Living With Arthritis

If you’re one of the nearly 54 million adults living with some form of arthritis, you know how painful and debilitating it can be. Luckily, there are ways to manage the pain, stiffness, and inflammation from arthritis and improve your quality of life. At the Orthopaedic Institute for Spinal Disorders in Houston, Jose E. Rodriguez-Cordova, MD, and his skilled team offer medication, joint injections, and physical therapy — and if needed, surgery — to lessen pain and increase mobility.

Medication

The medication we recommend would depend on the kind of arthritis you have. The most common type of arthritis is osteoarthritis, which occurs when the cartilage at the ends of bones wears down, causing pain and swelling. Another kind is rheumatoid arthritis, which is a condition in which your immune system attacks the lining of your joints.

For osteoarthritis, we may recommend:

Analgesics

Analgesics relieve pain without putting you to sleep or making you lose consciousness. They include over-the-counter medications, such as acetaminophen (Tylenol), as well as prescription drugs, such as those that contain oxycodone (Percocet).

Nonsteroidal anti-inflammatory drugs (NSAIDs)

These drugs, such as ibuprofen (Advil) and naproxen sodium (Aleve), reduce inflammation and pain.

Corticosteroids

These drugs, such as prednisone and cortisone, reduce swelling in your joints.

Topical creams

These creams are made with ingredients, such as capsaicin, which interfere with your body’s pain signals.

For rheumatoid arthritis, we may recommend:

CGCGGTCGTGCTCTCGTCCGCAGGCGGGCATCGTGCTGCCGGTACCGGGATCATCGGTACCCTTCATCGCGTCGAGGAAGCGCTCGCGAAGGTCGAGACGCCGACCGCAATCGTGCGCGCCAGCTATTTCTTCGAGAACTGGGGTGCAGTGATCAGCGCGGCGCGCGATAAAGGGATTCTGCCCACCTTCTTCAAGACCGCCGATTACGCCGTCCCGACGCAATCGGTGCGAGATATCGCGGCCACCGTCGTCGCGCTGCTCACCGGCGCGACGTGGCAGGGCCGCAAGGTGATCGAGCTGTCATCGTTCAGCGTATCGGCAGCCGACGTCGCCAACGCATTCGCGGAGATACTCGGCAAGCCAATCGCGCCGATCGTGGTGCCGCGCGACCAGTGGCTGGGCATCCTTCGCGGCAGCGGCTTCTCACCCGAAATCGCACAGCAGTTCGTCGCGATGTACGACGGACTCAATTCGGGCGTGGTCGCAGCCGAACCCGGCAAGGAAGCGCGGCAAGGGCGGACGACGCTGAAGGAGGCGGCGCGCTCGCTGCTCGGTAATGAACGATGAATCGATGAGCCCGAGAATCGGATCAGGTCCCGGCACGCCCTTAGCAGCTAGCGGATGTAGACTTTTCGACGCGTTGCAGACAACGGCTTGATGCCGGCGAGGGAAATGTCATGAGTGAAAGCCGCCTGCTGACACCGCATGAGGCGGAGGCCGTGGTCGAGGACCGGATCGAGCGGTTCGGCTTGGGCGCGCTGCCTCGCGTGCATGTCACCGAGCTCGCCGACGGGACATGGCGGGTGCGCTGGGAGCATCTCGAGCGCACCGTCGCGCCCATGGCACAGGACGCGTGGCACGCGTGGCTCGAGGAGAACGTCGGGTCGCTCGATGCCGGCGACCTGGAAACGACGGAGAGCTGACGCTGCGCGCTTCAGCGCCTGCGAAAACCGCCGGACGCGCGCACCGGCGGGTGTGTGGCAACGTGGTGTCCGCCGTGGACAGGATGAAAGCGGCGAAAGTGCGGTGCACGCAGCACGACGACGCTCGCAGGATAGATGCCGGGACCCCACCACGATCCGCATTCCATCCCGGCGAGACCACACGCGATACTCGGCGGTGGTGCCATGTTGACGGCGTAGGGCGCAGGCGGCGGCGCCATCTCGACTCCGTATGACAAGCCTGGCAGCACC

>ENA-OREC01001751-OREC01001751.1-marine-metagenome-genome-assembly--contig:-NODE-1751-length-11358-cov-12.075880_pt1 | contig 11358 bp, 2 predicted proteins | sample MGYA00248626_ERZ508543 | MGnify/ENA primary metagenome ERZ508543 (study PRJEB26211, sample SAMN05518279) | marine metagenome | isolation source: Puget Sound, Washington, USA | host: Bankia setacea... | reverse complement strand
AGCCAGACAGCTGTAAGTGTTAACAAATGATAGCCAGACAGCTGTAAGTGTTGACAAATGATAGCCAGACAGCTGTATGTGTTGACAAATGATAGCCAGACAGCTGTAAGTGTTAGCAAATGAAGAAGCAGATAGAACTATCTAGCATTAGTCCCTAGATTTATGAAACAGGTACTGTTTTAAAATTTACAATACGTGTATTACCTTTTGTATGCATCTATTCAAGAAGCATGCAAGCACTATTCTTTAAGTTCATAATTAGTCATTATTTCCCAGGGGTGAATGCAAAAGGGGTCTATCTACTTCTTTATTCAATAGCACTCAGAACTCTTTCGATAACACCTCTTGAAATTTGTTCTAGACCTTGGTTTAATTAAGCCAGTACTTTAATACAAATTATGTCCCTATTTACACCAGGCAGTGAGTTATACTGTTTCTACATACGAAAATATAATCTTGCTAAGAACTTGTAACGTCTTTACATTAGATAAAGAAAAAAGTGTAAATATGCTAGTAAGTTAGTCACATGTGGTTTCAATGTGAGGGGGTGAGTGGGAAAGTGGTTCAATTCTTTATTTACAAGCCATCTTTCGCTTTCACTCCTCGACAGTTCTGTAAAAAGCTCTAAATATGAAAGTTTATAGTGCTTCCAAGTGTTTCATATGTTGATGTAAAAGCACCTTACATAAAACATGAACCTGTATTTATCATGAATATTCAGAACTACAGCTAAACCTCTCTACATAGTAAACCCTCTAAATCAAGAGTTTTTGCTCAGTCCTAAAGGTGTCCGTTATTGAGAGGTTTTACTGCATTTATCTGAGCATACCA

Disease-modifying antirheumatic drugs (DMARDs)

These drugs, such as methotrexate, halt your immune system from attacking your joints.

Biologic response modifiers

These drugs, such as Enbrel, stop your body’s autoimmune response.

Medications are usually the first line of defense against arthritis. They can also be used in conjunction with injections and physical therapy to manage symptoms.

Joint injections

Dr. Rodriguez-Cordova may inject corticosteroids and numbing agents, such as lidocaine, directly into the affected joints to temporarily relieve pain and inflammation. The injections can help you feel better so you can get physical therapy or exercise.

Another type of injection, called viscosupplementation, provides hyaluronic acid to the knee joint to help lubricate it and relieve pain and stiffness.

Physical therapy

We work with licensed physical therapists to provide exercises that can help you function better in everyday life. You may find it easier to get out of bed, open a kitchen cabinet, or walk up stairs after you learn how to move in ways that don’t put extra stress on your inflamed, sore joints.

Managing your arthritis is both an art and a science. We’ll work with you to find the best combination of medication and therapy for your body. If needed, Dr. Rodriguez-Cordova can also perform surgery. Dr. Rodriguez-Cordova is a board-certified surgeon who specializes in joint repair, replacement, and fusion. He’ll discuss if one of these surgical procedures can help you.

Don’t let arthritis stop you from living. Book an appointment online or over the phone with our joint experts at the Orthopaedic Institute for Spinal Disorders today.

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